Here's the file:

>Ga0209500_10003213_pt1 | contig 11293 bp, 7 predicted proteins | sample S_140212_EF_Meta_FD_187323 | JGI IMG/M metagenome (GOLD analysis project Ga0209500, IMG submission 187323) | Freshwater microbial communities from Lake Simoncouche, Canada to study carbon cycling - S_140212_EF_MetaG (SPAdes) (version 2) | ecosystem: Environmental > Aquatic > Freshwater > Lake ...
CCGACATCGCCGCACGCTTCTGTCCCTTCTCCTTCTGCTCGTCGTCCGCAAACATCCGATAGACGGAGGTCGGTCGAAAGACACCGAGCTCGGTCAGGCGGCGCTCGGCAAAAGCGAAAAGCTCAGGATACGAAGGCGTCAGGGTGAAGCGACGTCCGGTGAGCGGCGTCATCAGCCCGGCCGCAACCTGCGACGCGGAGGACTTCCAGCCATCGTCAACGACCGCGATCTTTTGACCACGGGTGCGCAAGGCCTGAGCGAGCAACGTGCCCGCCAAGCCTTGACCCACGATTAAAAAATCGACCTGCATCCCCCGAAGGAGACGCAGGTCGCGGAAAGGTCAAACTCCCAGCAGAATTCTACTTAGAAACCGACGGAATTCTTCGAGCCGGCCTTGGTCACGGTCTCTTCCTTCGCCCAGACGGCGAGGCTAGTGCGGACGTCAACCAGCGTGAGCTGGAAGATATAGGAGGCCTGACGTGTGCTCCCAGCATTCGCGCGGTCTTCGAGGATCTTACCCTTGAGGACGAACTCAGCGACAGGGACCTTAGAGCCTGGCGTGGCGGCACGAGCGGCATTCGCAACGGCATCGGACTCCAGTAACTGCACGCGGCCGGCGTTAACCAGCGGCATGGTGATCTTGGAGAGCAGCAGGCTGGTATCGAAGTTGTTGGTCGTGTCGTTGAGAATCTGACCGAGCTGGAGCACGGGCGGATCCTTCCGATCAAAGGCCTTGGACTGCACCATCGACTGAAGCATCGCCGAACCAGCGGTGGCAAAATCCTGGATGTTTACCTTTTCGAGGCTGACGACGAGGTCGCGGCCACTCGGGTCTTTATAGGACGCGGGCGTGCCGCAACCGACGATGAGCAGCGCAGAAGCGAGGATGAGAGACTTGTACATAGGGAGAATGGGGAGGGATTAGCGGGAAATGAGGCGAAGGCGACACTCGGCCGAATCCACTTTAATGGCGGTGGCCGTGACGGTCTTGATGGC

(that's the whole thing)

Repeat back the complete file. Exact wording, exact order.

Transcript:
>Ga0209500_10003213_pt1 | contig 11293 bp, 7 predicted proteins | sample S_140212_EF_Meta_FD_187323 | JGI IMG/M metagenome (GOLD analysis project Ga0209500, IMG submission 187323) | Freshwater microbial communities from Lake Simoncouche, Canada to study carbon cycling - S_140212_EF_MetaG (SPAdes) (version 2) | ecosystem: Environmental > Aquatic > Freshwater > Lake ...
CCGACATCGCCGCACGCTTCTGTCCCTTCTCCTTCTGCTCGTCGTCCGCAAACATCCGATAGACGGAGGTCGGTCGAAAGACACCGAGCTCGGTCAGGCGGCGCTCGGCAAAAGCGAAAAGCTCAGGATACGAAGGCGTCAGGGTGAAGCGACGTCCGGTGAGCGGCGTCATCAGCCCGGCCGCAACCTGCGACGCGGAGGACTTCCAGCCATCGTCAACGACCGCGATCTTTTGACCACGGGTGCGCAAGGCCTGAGCGAGCAACGTGCCCGCCAAGCCTTGACCCACGATTAAAAAATCGACCTGCATCCCCCGAAGGAGACGCAGGTCGCGGAAAGGTCAAACTCCCAGCAGAATTCTACTTAGAAACCGACGGAATTCTTCGAGCCGGCCTTGGTCACGGTCTCTTCCTTCGCCCAGACGGCGAGGCTAGTGCGGACGTCAACCAGCGTGAGCTGGAAGATATAGGAGGCCTGACGTGTGCTCCCAGCATTCGCGCGGTCTTCGAGGATCTTACCCTTGAGGACGAACTCAGCGACAGGGACCTTAGAGCCTGGCGTGGCGGCACGAGCGGCATTCGCAACGGCATCGGACTCCAGTAACTGCACGCGGCCGGCGTTAACCAGCGGCATGGTGATCTTGGAGAGCAGCAGGCTGGTATCGAAGTTGTTGGTCGTGTCGTTGAGAATCTGACCGAGCTGGAGCACGGGCGGATCCTTCCGATCAAAGGCCTTGGACTGCACCATCGACTGAAGCATCGCCGAACCAGCGGTGGCAAAATCCTGGATGTTTACCTTTTCGAGGCTGACGACGAGGTCGCGGCCACTCGGGTCTTTATAGGACGCGGGCGTGCCGCAACCGACGATGAGCAGCGCAGAAGCGAGGATGAGAGACTTGTACATAGGGAGAATGGGGAGGGATTAGCGGGAAATGAGGCGAAGGCGACACTCGGCCGAATCCACTTTAATGGCGGTGGCCGTGACGGTCTTGATGGC